08/29/2015, 00.00
PHILIPPINES – VATICAN
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Responding to the pope’s call, the Filipino Church will mark World Day of Prayer for the Care of Creation with masses, exhibitions, and meetings

The event coincides with the start of Manila’s "Season of Creation". Cardinal Tagle will lead a solemn Mass. Parishes will host meetings, seminars and exhibits on environmental issues. The prelate calls for a million signatures to be presented to climate conference in November.

Manila (AsiaNews/CBCP) – Catholic churches around the Philippines plan to observe the ‘World Day of Prayer for the Care of Creation’ on 1 September, thus responding to the call Pope Francis issued at his general audience last Wednesday. In Manila, the occasion will coincide with the opening of the archdiocese’s celebration of the “Season of Creation”.

To mark the occasion, Card Luis Antonio Tagle will lead a solemn mass at 2 pm in the Cathedral of Manila. As he called on everyone to participate fully in the celebration, the prelate also appealed to the faithful to be active in preserving and caring for nature and creation.

The Season of Creation, which the Archdiocese of Manila started in 2013, is a month-long event marked by a series of initiatives designed to promote environmental causes in various parishes and schools.

This year will include ecology exhibits, children’s fora on Laudato si’, ecology quiz bees in schools, and storytelling on the care of creation.

In view of the issue’s significance, Card Tagle also called for support on behalf of a global campaign that aims to gather one million signatures to be presented to world leaders gathering in Paris in late November.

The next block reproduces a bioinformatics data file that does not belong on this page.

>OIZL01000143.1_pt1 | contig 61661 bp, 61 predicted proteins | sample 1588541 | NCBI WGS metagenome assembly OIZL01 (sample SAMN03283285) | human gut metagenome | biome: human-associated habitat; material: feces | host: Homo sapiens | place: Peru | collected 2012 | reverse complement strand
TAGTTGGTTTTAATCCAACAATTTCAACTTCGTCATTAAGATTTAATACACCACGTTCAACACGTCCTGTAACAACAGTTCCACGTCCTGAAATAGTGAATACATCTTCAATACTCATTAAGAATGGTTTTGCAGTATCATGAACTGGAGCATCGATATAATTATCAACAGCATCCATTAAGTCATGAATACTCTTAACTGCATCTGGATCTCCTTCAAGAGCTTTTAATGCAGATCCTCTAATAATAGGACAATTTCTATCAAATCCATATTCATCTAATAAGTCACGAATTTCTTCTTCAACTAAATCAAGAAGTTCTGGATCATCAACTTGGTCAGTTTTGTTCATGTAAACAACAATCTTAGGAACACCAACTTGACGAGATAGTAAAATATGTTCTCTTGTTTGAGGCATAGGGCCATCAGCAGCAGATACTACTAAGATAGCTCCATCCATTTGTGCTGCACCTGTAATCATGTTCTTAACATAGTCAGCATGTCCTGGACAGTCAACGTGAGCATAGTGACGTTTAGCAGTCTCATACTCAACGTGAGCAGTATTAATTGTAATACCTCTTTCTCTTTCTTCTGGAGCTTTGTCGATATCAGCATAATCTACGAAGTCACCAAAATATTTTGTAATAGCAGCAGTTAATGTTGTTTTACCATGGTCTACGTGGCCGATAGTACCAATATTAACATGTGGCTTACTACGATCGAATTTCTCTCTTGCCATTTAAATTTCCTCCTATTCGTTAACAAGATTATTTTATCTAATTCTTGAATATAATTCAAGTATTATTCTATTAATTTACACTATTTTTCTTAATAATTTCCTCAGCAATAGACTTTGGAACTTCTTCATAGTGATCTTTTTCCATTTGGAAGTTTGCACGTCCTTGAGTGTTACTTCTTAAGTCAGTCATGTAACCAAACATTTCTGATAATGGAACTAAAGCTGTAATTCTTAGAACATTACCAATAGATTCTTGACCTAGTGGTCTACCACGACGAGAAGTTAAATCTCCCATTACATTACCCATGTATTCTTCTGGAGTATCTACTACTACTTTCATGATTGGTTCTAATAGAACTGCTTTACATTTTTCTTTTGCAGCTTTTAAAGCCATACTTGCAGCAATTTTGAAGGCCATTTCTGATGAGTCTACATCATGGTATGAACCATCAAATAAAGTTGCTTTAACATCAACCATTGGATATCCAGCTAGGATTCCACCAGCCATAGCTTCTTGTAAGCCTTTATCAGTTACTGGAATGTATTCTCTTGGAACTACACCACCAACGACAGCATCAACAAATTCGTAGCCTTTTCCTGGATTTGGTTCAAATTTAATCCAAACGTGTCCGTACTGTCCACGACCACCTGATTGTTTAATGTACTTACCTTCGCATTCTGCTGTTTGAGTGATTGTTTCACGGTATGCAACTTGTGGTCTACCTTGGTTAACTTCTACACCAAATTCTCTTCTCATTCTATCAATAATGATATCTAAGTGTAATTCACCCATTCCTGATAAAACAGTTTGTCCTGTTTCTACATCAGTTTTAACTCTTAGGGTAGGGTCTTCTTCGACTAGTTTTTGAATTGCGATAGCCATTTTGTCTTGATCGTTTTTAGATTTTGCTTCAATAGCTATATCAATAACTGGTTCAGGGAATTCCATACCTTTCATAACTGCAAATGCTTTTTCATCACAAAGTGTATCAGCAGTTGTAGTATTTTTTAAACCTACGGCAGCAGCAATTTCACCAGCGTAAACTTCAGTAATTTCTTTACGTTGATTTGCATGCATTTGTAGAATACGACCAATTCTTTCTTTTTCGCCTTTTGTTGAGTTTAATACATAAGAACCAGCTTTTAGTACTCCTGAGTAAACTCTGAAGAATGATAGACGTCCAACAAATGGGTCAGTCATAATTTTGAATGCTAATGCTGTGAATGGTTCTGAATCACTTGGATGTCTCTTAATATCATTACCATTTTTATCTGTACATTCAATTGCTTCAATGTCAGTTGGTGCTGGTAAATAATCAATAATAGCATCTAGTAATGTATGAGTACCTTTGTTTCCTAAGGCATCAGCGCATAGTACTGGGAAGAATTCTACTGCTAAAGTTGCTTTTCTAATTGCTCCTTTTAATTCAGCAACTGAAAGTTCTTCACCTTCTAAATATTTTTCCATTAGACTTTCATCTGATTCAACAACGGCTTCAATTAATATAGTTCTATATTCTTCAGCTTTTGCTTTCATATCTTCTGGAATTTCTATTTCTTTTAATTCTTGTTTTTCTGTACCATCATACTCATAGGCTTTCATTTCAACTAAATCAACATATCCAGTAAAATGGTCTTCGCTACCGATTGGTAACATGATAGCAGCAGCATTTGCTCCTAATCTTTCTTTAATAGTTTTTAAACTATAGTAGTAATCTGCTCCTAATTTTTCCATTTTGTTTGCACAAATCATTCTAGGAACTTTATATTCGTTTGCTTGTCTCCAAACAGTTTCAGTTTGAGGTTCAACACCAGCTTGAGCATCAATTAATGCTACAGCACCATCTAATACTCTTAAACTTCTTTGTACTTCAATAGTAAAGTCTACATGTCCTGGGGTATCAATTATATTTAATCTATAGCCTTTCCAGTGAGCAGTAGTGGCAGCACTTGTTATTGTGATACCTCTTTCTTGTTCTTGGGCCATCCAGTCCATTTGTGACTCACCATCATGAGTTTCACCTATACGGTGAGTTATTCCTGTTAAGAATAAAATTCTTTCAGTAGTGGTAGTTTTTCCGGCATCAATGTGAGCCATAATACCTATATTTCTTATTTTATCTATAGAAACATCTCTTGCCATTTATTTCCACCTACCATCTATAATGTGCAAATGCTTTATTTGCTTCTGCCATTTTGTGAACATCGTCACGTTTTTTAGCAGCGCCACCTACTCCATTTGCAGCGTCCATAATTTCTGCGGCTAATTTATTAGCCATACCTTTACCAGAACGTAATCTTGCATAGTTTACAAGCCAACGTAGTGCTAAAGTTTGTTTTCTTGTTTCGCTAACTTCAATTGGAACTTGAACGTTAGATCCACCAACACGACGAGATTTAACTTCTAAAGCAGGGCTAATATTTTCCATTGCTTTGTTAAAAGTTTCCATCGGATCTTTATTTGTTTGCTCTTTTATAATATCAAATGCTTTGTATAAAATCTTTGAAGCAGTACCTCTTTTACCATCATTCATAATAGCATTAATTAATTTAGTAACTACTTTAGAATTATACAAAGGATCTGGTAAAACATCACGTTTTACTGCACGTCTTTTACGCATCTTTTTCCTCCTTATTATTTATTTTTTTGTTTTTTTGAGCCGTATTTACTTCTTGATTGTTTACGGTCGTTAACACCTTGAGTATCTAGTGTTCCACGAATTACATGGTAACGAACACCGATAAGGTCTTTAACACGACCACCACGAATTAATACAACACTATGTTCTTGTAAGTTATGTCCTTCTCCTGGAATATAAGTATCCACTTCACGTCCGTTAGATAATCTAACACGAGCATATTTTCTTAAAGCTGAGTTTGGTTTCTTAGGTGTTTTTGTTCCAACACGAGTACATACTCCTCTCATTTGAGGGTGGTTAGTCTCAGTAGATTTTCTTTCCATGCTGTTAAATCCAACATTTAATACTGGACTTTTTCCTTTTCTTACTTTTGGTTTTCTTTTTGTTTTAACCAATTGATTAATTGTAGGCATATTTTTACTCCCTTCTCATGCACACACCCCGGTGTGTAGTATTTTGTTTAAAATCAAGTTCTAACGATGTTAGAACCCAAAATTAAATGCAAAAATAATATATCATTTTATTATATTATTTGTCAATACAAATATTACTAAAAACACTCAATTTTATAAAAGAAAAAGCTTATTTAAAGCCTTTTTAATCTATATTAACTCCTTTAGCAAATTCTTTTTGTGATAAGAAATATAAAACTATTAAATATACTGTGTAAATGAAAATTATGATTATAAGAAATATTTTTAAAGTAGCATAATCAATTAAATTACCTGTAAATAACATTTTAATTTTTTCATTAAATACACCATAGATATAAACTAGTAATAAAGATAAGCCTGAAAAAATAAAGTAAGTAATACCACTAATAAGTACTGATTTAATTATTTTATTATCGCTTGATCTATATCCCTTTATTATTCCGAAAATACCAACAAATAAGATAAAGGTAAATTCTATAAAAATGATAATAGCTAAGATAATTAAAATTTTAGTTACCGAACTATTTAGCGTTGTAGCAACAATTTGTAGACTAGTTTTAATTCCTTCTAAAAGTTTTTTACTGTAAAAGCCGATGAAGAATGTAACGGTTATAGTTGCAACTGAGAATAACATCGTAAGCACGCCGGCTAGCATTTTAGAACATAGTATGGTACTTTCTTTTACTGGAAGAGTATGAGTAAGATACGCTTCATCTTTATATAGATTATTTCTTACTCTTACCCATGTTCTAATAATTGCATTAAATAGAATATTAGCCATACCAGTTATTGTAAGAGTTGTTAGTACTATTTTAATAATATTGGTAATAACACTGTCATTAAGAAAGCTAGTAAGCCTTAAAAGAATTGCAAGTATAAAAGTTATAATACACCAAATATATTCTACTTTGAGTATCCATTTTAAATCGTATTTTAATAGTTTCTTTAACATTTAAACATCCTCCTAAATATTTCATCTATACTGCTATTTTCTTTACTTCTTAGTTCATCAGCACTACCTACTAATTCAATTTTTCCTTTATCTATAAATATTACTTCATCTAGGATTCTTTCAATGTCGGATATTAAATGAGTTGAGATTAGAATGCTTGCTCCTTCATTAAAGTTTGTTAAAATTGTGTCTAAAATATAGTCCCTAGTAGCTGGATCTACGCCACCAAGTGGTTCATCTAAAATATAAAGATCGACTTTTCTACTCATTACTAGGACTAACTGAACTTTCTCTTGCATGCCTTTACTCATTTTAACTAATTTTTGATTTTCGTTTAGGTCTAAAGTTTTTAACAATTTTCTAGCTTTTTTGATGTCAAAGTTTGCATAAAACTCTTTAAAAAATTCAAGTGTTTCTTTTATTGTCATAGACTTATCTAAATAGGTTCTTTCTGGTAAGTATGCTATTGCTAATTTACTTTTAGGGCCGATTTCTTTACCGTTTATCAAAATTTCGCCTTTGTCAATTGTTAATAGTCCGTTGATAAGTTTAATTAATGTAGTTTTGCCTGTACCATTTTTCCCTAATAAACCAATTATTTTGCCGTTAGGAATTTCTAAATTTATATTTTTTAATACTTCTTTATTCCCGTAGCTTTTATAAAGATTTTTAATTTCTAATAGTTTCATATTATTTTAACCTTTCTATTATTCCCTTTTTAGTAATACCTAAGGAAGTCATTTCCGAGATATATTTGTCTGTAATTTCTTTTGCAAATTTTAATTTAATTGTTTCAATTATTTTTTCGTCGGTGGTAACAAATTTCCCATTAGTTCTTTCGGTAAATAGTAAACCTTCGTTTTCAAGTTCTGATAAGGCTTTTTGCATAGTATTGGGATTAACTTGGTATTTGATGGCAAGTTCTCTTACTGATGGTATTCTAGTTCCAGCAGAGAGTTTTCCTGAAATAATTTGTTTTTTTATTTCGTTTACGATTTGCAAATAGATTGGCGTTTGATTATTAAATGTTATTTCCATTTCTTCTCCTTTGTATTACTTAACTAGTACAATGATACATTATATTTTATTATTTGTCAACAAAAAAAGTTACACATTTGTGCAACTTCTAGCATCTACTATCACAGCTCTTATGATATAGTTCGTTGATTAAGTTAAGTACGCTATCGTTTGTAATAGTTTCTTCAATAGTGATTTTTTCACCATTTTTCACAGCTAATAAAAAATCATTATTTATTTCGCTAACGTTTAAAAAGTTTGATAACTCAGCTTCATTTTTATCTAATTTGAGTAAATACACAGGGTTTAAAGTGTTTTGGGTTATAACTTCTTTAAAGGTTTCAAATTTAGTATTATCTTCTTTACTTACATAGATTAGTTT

The petition calls on leaders to make a commitment to maintaining the rise in global temperatures below the dangerous threshold of 1.5 degrees centigrade.

The Global Catholic Climate Movement, which launched the campaign in the Philippines in July, represents more than a hundred Catholic organisations working for climate justice across the world.

Catholic concern for environmental issues and ecology is not surprising since the local Church, especially the Archdiocese of Manila, has paid close attention to the issue. In February 2014, parishes in the capital launched an awareness campaign to collect and dispose of electronic waste.

In Luzon, Catholic leaders and NGOs have led the fight to clean up grounds contaminated by mining activities.

Last March, Filipino bishops welcomed the decision to move a large oil facility located in the heart of the capital Manila.

It is important to note that the Church has played a crucial role in natural disasters (earthquakes, typhoons, floods), as evinced by the steps taken by bishops, Caritas and Catholics in the latest case, namely typhoon Yolanda.

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